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Podrico
31-03-2009, 14:34 PM
Hello,

We manage a property which is let to the local council. We received a letter from the council last week saying certain work had to be carried out within 7 days or they would put a rent stop on, unless we used their contractors!!! (sounds like blackmail to me). The tenant had complained of condensation problems in the property and the council is demanding we have the loft insulated, all piping lagged, vents put in each room and move any obstacles in the house that are in the maintenance workers way - all for £800.

Firstly can anyone tell me if they are within their rights to do this. From our experience condensation can only really be reduced by ventilating the property as much as possible. I would have thought by insulating the property it will only make matters worse. The issue only really occured after the tenant complained the old sash windows were too drafty and made the house cold, so the landlord agreed to replace the windows with UPVC double glazing throughout. Now the property doesn't get the same ventialtion causing the condensation. And should airbricks be put in the tenant will only cover them over when they realise they allow cold air in which completely defeats the object.

I know landlords have oblifations to maintain certain aspects of the property but does condensation come under that category?

Podrico
31-03-2009, 15:36 PM
Can anyone offer any assistance in this matter?

mind the gap
31-03-2009, 15:51 PM
Hello,

We manage a property which is let to the local council. We received a letter from the council last week saying certain work had to be carried out within 7 days or they would put a rent stop on, unless we used their contractors!!! (sounds like blackmail to me). The tenant had complained of condensation problems in the property and the council is demanding we have the loft insulated, all piping lagged, vents put in each room and move any obstacles in the house that are in the maintenance workers way - all for £800.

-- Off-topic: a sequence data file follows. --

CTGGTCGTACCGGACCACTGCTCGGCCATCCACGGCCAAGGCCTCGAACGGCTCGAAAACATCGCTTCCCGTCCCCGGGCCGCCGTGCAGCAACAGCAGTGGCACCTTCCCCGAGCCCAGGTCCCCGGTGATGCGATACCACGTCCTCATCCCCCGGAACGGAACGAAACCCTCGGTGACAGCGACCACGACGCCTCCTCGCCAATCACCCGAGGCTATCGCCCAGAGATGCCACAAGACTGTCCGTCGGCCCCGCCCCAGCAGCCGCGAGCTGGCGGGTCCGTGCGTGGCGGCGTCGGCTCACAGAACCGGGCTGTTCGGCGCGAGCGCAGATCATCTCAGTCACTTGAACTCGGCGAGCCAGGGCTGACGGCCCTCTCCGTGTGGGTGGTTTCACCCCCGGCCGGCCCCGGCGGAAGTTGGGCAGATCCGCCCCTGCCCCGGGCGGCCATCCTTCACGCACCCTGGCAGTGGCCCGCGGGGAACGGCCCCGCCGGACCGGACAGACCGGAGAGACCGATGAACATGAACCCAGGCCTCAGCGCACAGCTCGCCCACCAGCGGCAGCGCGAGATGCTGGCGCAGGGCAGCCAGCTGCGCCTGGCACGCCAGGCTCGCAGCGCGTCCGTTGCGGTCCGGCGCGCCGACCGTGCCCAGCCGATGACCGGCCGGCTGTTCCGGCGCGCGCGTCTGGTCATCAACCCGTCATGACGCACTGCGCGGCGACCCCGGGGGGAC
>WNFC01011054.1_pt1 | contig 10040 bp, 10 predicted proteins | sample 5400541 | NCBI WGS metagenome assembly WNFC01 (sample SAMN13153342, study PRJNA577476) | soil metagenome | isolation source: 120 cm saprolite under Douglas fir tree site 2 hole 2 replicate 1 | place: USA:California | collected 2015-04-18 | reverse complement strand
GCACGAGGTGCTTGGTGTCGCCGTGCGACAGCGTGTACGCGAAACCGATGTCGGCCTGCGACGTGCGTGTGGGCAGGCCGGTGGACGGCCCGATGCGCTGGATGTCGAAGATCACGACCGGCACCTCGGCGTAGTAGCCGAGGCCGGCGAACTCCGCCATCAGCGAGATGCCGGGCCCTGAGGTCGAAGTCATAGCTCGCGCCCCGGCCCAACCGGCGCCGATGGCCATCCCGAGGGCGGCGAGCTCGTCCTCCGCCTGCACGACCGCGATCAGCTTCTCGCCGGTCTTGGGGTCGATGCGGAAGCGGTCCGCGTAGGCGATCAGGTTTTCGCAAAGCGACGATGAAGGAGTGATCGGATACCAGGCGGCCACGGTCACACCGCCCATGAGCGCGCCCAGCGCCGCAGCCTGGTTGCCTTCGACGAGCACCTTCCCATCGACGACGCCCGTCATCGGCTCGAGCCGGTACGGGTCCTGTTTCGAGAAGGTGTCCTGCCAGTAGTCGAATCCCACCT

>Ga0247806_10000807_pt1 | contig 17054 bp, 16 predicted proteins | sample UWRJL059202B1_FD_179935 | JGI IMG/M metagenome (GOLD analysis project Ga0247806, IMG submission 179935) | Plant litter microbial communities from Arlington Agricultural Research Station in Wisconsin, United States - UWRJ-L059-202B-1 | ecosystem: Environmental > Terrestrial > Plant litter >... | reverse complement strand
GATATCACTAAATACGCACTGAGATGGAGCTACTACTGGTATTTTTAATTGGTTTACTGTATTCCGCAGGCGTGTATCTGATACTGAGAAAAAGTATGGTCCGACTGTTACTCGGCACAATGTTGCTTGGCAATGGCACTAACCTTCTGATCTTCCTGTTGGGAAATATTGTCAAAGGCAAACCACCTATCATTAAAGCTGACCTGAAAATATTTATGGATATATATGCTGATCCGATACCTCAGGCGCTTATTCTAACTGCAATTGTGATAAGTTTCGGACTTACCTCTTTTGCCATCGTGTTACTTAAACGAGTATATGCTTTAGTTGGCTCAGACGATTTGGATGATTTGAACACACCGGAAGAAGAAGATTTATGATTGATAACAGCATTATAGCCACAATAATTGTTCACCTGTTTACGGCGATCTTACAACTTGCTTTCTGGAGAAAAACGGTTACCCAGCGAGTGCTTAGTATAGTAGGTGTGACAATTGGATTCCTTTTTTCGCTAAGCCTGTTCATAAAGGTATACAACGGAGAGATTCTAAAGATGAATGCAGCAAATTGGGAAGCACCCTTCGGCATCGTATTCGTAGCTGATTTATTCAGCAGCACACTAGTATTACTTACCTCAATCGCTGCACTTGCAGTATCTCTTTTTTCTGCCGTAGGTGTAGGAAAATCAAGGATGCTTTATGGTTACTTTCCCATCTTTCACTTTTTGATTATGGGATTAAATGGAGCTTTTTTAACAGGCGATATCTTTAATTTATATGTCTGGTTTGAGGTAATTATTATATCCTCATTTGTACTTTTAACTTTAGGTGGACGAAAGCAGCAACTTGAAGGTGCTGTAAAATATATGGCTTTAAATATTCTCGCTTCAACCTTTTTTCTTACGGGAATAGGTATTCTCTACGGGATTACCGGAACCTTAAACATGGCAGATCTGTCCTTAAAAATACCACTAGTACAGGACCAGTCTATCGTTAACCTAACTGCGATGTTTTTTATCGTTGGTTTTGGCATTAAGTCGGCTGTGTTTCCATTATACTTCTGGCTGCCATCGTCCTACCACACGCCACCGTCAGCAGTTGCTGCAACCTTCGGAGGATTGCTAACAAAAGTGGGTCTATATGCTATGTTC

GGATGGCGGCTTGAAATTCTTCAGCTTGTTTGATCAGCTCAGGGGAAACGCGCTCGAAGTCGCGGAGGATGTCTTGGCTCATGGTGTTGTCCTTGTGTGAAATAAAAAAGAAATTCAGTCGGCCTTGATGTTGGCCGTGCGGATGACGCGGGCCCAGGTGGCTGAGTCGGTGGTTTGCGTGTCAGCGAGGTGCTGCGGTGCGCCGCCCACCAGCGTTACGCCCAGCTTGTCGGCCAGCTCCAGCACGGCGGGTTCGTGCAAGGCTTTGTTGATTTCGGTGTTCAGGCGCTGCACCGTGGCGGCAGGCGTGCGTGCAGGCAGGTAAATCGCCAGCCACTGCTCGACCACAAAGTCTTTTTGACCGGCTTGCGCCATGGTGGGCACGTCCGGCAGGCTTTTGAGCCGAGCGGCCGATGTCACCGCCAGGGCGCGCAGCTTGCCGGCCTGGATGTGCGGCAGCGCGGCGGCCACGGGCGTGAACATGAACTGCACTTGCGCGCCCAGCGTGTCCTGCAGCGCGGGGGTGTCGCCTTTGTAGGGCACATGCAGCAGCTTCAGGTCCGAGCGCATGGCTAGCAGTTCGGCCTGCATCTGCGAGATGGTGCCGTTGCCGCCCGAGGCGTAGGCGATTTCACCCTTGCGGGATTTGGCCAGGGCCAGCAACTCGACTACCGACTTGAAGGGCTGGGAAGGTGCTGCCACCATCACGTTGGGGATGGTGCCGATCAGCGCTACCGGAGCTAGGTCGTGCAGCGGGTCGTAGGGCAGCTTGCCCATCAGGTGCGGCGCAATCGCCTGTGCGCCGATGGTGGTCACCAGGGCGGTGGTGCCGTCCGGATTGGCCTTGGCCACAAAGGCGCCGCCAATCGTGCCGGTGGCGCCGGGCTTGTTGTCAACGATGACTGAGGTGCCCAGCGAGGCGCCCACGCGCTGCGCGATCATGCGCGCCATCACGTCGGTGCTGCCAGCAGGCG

Firstly can anyone tell me if they are within their rights to do this. From our experience condensation can only really be reduced by ventilating the property as much as possible. I would have thought by insulating the property it will only make matters worse. The issue only really occured after the tenant complained the old sash windows were too drafty and made the house cold, so the landlord agreed to replace the windows with UPVC double glazing throughout. Now the property doesn't get the same ventialtion causing the condensation. And should airbricks be put in the tenant will only cover them over when they realise they allow cold air in which completely defeats the object.

I know landlords have oblifations to maintain certain aspects of the property but does condensation come under that category?

Presumably the new vents will help ventilate the property and eliminate some of the condensation?

The proposed measures seem sensible from an energy-efficiency point of view, but I do not see why you should have to employ the council's contractors.

Was this the first you had heard of the works needing doing - or have you had a visit from the EHO?

johnboy
31-03-2009, 16:44 PM
99% of condensation problems in rental properties is down to the tenant. If i was you i would get a independant report done by 2 other companies.